Galactic cosmic rays and high-energy solar particles, recorded aboard NASA's Curiosity rover during its 8½-month interplanetary cruise, will give future astronauts a significant — but not excessive — dose of radiation on a round-trip journey to Mars.

Ever since Victor Hess discovered cosmic rays in 1912, scientists have come to realize that space radiation is one of the most formidable hazards during long-duration space travel. A typical astronaut aboard the International Space Station, even while protected by the craft's outer hull and Earth's magnetosphere, absorbs as much radiation in a six-month stay as we ground-dwellers do in 20 years. Head deeper into space — say, on a mission to a nearby asteroid or to Mars — and the risks are magnified considerably.

RAD location on Curiosity

Curiosity's Radiation Assessment Detector (RAD) measured the intensity of cosmic rays and solar energetic particles during the spacecraft's long cruise to Mars.


Plenty of craft have monitored space radiation over the years, but those detectors were completely unprotected in order to get "raw" measurements. Now, however, researchers finally have an idea of how much an astronaut would get zapped inside a reasonably well-shielded spacecraft cruising through the inner solar system.

The findings come from the Radiation Assessment Detector (RAD) that took an 8½-month ride to Mars aboard NASA's Curiosity rover. During that long cruise, RAD was installed inside Curiosity, which in turn was sandwiched inside a coccoon-like aeroshell with the rocket-propelled descent stage over it and a thick heat shield below it. This gave RAD shielding from space radiation much like what NASA engineers are building into the forthcoming Orion crew capsule.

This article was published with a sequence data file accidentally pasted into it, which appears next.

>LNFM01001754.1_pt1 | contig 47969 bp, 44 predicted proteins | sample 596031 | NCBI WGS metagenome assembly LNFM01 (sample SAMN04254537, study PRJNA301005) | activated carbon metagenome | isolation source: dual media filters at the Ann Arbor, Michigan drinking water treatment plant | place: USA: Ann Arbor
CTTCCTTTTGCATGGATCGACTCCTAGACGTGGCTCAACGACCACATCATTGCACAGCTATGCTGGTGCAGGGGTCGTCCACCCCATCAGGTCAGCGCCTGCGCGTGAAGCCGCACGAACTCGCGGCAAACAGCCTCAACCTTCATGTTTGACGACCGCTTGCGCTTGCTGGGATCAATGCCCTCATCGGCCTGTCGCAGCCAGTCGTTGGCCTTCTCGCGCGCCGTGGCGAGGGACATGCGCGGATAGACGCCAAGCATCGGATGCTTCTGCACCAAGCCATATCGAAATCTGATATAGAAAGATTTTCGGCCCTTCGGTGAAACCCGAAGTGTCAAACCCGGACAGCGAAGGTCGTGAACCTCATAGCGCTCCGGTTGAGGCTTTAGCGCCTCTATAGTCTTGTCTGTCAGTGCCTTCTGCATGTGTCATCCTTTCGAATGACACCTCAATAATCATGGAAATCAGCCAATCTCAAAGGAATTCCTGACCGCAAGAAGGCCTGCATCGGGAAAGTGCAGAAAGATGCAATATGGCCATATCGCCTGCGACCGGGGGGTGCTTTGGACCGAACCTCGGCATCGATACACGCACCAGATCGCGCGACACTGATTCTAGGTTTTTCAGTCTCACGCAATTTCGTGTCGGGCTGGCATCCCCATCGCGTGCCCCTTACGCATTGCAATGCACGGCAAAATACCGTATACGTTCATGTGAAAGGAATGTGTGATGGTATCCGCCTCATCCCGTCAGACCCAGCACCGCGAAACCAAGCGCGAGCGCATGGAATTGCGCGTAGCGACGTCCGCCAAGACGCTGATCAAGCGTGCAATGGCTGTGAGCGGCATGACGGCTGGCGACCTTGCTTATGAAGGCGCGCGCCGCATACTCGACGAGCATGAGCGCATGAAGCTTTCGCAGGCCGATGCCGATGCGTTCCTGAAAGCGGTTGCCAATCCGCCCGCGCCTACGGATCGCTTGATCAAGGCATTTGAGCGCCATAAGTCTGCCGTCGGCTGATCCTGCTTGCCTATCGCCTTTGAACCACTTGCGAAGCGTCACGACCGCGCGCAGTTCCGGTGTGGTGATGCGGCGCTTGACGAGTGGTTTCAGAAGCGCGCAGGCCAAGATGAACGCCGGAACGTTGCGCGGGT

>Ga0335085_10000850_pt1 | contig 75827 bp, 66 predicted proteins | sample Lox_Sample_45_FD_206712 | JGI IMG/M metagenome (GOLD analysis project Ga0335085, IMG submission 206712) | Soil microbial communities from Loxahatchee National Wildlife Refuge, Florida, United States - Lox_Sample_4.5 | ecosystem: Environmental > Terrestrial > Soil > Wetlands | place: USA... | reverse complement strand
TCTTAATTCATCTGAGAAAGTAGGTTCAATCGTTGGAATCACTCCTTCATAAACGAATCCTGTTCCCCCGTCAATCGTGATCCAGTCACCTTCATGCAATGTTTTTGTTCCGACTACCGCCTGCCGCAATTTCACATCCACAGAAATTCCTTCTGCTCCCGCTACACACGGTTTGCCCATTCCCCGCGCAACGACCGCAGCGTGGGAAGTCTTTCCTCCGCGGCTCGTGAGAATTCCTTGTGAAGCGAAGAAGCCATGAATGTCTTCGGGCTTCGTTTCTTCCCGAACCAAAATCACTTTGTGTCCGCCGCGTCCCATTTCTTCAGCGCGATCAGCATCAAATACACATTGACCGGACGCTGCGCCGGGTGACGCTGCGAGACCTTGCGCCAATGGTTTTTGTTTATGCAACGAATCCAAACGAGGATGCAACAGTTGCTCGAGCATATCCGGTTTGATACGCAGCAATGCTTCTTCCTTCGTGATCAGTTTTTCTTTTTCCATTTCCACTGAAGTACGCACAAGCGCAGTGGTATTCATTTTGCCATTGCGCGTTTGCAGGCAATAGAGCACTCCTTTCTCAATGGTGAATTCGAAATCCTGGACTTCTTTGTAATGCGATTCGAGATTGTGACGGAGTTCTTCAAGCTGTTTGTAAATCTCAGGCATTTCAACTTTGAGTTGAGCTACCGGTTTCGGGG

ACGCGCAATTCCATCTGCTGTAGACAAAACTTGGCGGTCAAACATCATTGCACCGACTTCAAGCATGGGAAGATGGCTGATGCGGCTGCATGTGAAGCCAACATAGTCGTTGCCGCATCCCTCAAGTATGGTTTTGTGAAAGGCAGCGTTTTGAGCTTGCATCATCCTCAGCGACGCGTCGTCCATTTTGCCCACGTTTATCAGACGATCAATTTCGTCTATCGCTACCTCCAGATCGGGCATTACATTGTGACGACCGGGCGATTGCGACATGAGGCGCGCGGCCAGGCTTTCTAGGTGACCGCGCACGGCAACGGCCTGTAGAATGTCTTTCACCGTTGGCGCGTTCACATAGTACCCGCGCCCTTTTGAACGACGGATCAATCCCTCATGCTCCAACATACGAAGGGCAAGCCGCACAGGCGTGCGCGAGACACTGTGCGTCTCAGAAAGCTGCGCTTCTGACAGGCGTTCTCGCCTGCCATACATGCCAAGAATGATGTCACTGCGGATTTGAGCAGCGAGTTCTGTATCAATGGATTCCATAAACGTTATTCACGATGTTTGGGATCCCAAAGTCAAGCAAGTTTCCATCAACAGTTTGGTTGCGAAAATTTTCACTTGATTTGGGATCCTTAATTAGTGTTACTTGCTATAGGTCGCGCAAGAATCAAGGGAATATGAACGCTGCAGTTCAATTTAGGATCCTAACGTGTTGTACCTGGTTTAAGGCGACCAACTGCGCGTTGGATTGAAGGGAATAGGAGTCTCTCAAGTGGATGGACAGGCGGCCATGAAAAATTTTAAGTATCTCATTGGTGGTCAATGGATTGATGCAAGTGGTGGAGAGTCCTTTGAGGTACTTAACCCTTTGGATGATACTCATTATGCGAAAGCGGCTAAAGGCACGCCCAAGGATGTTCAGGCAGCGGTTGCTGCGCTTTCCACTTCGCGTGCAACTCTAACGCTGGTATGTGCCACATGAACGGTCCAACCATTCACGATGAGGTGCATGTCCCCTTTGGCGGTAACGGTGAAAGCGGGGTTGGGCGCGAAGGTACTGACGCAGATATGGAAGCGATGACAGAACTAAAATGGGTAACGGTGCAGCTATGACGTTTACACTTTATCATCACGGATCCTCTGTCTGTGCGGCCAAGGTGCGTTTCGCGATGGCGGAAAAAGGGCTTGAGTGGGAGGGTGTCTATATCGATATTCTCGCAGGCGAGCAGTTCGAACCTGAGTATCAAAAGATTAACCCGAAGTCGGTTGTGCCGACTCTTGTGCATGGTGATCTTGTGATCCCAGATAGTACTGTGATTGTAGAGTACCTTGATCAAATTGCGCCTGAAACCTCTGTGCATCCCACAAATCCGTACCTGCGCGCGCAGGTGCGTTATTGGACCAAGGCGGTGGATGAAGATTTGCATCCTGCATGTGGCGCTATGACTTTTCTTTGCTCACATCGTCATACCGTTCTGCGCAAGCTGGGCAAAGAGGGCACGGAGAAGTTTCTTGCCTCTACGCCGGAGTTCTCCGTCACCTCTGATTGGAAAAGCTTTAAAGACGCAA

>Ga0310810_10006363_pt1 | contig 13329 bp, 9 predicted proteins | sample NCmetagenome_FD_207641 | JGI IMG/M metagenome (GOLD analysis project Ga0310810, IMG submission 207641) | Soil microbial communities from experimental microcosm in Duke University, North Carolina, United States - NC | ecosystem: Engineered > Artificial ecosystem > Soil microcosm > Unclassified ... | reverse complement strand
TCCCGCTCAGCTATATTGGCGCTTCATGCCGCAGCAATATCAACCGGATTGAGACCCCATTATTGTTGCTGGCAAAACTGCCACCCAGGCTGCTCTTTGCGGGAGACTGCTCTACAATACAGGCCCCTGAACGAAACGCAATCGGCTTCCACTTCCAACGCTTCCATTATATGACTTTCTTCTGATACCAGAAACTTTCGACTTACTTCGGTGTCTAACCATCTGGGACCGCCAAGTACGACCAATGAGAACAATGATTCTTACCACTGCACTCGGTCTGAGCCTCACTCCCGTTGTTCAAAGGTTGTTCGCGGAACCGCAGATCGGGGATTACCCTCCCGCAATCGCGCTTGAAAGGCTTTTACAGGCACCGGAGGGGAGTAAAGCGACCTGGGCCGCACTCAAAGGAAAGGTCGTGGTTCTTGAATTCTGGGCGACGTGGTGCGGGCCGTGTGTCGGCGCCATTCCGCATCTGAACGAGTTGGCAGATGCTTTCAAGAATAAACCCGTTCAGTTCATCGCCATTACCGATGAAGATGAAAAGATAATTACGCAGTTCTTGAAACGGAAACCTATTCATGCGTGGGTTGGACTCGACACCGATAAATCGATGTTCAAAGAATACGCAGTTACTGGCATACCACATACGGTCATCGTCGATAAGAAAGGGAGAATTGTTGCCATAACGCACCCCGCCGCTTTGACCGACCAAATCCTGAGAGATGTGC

Curioisty's RAD instrument

The Radiation Assessment Detector on Curiosity is a small unit that records space radiation entering from a wide cone of space or sky. But particles with very high energies can enter from any direction.


Weighing just 3.8 pounds (1.7 kg), the instrument has an upward-looking "telescope" that lets radiation enter through a 60°-wide cone, and it registers hits from two kinds of high-energy particles. There's a constant background of galactic cosmic rays (GCRs), stripped-down nuclei of various atoms, that arrive from the depths of interstellar space at relativistic speeds and can pack a punch of 500 to 600 million electron volts (MeV) or more. The other major source comes from the Sun in the form of high-energy protons, helium ions, and a few heavier ions. Sporadic flares and coronal mass ejections accelerate these solar energetic particles (SEPs) to energies of up to a few hundred MeV. Both types are harmful because they ionize the atoms in any tissue they're passing through.

As reported by Cary Zeitlin (Southwest Research Institute) and others in Science for May 31st, the RAD instrument recorded the equivalent of 0.466 sievert (a unit of measurement for tissue exposure to ionizing radiation) while en route to Mars. Almost all of that came from cosmic rays: although RAD recorded five distinct pulses of SEPs between early December 2011 and mid-July 2012, those accounted for only about 5% of all the particles detected. These results are actually quite close to researchers' previous estimates of radiation exposure.